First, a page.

Ex-N.Y. Rep. George Santos' constituents cheer his expulsion in Queens

Cheerful constituents of ex-Rep. George Santos celebrated his expulsion from Congress on Friday, letting out a collective sigh of relief after 11 months of being represented by the truth-challenged 35-year-old Republican.

Around the corner from Santos’ darkened district office in the rain-slicked Douglaston section of Queens, Maura Flynn said it was a “wonderful thing” that the congressman had been ejected, calling him “unvetted and unqualified.”

Flynn, an illustrator and political independent who has lived in the area for more than 30 years, said the presence of Santos’ office in her neighborhood had been “galling.” Over the last year, her friends had visited to see the office of the notorious fabulist. 

“What a mistake,” Flynn said of Santos’ 2022 election.

Rep. George Santos, R-NY, walks from his office to the US Capitol in Washington, DC, on December 1, 2023. (Photo by MANDEL NGAN/AFP via Getty Images)

MANDEL NGAN/AFP via Getty Images

George Santos was ousted from Congress on Friday. (Photo by MANDEL NGAN/AFP via Getty Images)

As a candidate, Santos fashioned a fictional résumé for himself, deceiving voters about his education, religion, family history, professional experience and property ownership.

Another local, Roseann Darche, said Santos “didn’t represent anybody except himself.” She said she started cheering when a notification flashed across her phone Friday saying that Santos had been kicked out of Congress in a bipartisan vote.

Ecstatic texts from her friends soon started to flow in. Santos had exhibited “hostility to the people” during his tenure, Darche said.

“Republicans can be good,” Darche, a Democrat, said, but she added that Santos had risen without sufficient scrutiny. “Nobody did any research on him, including the Democratic Party.”

Roseann Darche, 78, and her husband, Gary, 83, both stopped in front of the green awning of Santos’ office to take triumphant pictures Friday.

“We have been unrepresented in Congress,” Gary Darche, a retired lawyer and a Democrat, said as he sat at the wheel of his car in Douglaston. “I am relieved that this creep is no longer my congressman.”

Santos’ falsehoods included a baseless claim that his mother’s death was caused by 9/11.

He faces a 23-count indictment charging him with illegally pocketing unemployment benefits and using the credit card information of his donors, among other charges. He has pleaded not guilty and insisted he is not a criminal.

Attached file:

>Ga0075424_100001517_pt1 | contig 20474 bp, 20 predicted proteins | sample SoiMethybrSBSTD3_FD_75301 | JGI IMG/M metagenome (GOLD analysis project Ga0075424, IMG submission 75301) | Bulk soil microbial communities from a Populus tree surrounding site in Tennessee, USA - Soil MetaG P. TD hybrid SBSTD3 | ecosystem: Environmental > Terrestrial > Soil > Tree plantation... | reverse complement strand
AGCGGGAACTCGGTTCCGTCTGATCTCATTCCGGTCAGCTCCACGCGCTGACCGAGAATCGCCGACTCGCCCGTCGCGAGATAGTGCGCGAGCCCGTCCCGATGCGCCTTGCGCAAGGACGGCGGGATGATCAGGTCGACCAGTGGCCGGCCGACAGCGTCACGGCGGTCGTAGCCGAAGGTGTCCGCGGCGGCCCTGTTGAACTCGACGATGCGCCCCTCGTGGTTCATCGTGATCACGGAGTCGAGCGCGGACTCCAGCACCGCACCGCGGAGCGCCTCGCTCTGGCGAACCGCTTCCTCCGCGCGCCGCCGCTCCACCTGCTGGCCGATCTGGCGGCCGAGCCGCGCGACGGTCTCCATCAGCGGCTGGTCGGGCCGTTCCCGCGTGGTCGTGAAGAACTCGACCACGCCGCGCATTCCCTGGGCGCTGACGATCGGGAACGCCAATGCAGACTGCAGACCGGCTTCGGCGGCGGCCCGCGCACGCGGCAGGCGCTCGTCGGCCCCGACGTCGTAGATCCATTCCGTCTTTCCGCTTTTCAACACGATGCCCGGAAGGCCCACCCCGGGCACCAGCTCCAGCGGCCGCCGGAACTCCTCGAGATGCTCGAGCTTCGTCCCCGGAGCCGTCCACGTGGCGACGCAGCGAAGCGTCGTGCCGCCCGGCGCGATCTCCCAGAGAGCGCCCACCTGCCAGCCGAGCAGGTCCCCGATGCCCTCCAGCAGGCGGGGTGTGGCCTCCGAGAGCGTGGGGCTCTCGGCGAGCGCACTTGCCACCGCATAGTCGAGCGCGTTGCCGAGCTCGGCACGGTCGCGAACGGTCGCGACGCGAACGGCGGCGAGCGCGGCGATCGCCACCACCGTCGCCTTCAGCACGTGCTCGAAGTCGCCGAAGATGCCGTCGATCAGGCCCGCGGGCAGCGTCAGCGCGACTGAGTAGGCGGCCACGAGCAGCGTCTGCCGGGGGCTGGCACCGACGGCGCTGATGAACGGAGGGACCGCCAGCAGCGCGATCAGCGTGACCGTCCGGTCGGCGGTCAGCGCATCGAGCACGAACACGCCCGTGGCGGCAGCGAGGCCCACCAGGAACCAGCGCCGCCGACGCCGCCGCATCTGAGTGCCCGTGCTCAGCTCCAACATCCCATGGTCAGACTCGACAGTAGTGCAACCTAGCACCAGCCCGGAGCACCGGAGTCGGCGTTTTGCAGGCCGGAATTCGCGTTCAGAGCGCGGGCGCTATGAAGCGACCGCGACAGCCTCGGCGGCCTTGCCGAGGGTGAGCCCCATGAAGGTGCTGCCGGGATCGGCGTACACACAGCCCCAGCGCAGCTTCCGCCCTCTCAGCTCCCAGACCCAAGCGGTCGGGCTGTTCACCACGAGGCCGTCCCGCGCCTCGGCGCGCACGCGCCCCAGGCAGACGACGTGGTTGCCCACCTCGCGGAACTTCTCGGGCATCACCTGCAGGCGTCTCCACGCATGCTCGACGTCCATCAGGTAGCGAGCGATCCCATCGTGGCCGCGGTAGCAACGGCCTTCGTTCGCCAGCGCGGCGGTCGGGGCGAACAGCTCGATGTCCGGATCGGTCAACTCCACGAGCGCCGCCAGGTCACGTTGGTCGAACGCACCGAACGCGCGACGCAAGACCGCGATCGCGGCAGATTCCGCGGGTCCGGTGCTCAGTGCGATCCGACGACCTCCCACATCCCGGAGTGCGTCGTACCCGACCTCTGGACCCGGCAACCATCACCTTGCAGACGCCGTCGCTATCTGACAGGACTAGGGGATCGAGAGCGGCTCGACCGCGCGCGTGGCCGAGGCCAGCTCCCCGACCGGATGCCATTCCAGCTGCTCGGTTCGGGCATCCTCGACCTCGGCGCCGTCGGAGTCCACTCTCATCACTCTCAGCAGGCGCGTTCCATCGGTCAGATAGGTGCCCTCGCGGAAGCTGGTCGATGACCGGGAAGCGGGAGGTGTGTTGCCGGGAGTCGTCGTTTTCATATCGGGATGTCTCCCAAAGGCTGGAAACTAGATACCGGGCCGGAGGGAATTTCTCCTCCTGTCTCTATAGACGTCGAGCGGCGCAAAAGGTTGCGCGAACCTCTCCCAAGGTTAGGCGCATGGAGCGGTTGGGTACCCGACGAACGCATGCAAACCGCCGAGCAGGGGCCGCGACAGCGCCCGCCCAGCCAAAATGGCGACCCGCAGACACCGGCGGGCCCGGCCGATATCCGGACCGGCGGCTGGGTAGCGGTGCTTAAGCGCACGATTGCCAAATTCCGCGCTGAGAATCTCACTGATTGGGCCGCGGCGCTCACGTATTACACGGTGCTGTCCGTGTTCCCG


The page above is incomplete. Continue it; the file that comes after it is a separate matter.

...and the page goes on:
His office did not respond to a request for comment for this story.

Sheryl Scott, working in an artists’ studio near Santos’ office, offered an understated reflection on Santos’ time in Congress.

“People who take up these offices really need to check themselves,” she said. “You need to be doing it for the wellbeing of others.”

Arthur Skok, walking to a CVS across the street from Santos’ office in search of Christmas decorations, said he was most outraged by accusations that Santos had swindled money that had been raised in 2016 for a dying dog’s surgery. 

“I will never vote for a Republican because of what he’s done,” said Skok, a 23-year-old software developer who also volunteers at a Manhattan animal shelter. “I am ashamed of it. I’m embarrassed that we live here because of that.”

Skok said Santos’ expulsion, which came after a damning House ethics committee inquiry into the politician’s conduct, was “long overdue.”

Skok said Friday was a good day, though he added he was “sad that we’re not represented right now.” A special election to replace Santos is not expected until February.

“That’s the price we have to pay for someone who basically cheated his way into being our representative,” Skok said.

“I don’t think there’s any other recourse that could have been made that would have made it right besides kicking him out right now,” Skok said. “It couldn’t have happened too soon.”

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